Fire & Ice

Local students learn wilderness survival skills over spring break

Corinne Westeman
cwesteman@coloradocommunitymedia.com
Posted 4/6/21

While spring break is traditionally when students hit the beaches for some fun in the sun, some Clear Creek students had different plans. Instead of building sand castles and bonfires, they learned …

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Fire & Ice

Local students learn wilderness survival skills over spring break

Posted

While spring break is traditionally when students hit the beaches for some fun in the sun, some Clear Creek students had different plans.

Instead of building sand castles and bonfires, they learned how to build shelters in the snow and make fires using only sticks. They still got to go swimming, though.

Last week, the rec district’s Kidz Korner program hosted the Ninja Outdoor Wilderness Survival Spring Break Camp, and about 20 children participated throughout the five-day camp.

Activities included learning to identify minerals and plants, natural movement training, and experimenting with dry ice. The capstone project was a ninja training obstacle course on Friday.

Rose Morris, Kidz Korner director, said the initial theme was centered on the ninja obstacle course, but once she contacted Roary Archibald, a local wilderness educator, the theme shifted more toward wilderness survival.

The camp still focused on teaching the students how to move naturally and efficiently, including how to calm down through breathing techniques, Morris explained.

Archibald, who lives on the Clear Creek side of Evergreen, has been studying wilderness survival techniques for years and has started passing on that knowledge to students like Kidz Korner over the past six years.

He loves teaching and wants children to learn environmental adaptability — what they shouldn’t be as afraid of and what they should be more cautious about.

Archibald also wanted the students to know that failing is totally OK, saying that he’s failed to start a fire by hand, for instance, thousands of times. Sometimes, failure is another way to learn.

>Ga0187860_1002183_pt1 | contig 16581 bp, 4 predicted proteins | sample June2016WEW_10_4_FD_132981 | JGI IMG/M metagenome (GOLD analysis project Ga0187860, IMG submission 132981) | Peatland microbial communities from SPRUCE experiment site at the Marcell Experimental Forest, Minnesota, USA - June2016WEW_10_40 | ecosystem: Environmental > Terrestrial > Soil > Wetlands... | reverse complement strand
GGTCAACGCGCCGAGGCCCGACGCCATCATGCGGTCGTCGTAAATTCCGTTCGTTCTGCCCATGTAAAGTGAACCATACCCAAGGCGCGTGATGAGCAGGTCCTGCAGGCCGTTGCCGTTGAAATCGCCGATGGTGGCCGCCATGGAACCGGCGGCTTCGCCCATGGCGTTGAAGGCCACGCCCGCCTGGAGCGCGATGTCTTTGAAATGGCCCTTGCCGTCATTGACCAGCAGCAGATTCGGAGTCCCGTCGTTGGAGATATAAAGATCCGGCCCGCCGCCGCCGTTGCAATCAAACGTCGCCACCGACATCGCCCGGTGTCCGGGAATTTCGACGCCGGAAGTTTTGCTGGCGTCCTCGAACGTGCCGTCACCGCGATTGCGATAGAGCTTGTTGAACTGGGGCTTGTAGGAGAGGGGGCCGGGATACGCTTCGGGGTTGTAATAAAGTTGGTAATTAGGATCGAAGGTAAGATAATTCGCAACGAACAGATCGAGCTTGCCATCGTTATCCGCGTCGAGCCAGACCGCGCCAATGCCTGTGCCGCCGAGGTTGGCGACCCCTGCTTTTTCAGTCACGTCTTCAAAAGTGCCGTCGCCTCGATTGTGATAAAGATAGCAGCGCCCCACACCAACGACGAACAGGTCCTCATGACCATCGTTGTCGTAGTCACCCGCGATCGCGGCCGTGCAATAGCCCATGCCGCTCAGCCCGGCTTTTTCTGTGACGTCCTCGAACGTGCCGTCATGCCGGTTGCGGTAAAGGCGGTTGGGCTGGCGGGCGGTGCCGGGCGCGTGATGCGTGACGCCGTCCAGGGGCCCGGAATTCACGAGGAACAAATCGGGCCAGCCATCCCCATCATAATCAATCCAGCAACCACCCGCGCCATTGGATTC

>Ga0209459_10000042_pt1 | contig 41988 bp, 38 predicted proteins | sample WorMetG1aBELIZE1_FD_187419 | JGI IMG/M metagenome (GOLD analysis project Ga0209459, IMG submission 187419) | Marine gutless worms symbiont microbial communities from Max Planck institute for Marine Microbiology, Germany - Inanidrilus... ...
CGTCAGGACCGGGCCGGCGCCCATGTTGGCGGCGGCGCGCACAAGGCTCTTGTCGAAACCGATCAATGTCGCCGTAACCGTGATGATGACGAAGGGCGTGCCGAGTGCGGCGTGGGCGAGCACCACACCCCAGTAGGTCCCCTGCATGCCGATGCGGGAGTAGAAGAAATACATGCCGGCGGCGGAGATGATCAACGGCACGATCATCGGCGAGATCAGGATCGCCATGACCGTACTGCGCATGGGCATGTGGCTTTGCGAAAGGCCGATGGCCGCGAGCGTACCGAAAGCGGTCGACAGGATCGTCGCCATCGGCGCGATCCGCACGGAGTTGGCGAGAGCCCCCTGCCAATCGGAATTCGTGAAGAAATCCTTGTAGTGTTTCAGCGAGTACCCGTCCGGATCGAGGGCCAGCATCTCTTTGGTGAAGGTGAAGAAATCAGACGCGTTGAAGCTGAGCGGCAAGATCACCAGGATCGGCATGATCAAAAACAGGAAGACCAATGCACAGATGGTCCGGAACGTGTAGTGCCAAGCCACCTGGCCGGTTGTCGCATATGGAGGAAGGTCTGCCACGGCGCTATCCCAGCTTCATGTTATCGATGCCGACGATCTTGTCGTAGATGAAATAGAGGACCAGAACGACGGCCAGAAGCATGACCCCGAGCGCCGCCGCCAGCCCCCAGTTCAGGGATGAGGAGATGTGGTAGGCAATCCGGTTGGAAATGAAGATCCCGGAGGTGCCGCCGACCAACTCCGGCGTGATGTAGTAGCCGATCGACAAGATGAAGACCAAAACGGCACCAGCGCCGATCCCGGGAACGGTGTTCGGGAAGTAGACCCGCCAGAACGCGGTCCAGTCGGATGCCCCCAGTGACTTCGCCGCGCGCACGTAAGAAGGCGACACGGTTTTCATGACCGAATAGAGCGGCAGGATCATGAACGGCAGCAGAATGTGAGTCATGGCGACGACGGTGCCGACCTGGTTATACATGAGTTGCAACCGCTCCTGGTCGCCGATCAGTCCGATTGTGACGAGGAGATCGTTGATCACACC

As far as particular subjects, Archibald said his favorites to teach are about local flora and natural movement, which involves proper posture, and how to jump and hike without hurting oneself.

While he only attended camp the latter half of the week, Johnny Reich, 9, really enjoyed creating a snowball on March 24 that was so big that he and his friends could sit on it. However, he said the coolest part of camp was Thursday’s dry ice experiment.

Five-year-old Fiona Beall, who attended the camp Wednesday and Thursday, said she liked swimming the most.

Meanwhile, 11-year-old Noah Windley, who was at the camp all five days, described how it took three days to build a shelter out of compressed snow and lattice-worked sticks, as the group took on new tasks to complete it each day.

Noah and Johnny both said they do a lot of hiking, camping and backpacking, so these skills will probably come in handy someday, especially if they ever get lost or stranded.

Noah particularly appreciated learning how to make a friction fire, saying, “If you’re stuck in the wild, you can use these techniques.”

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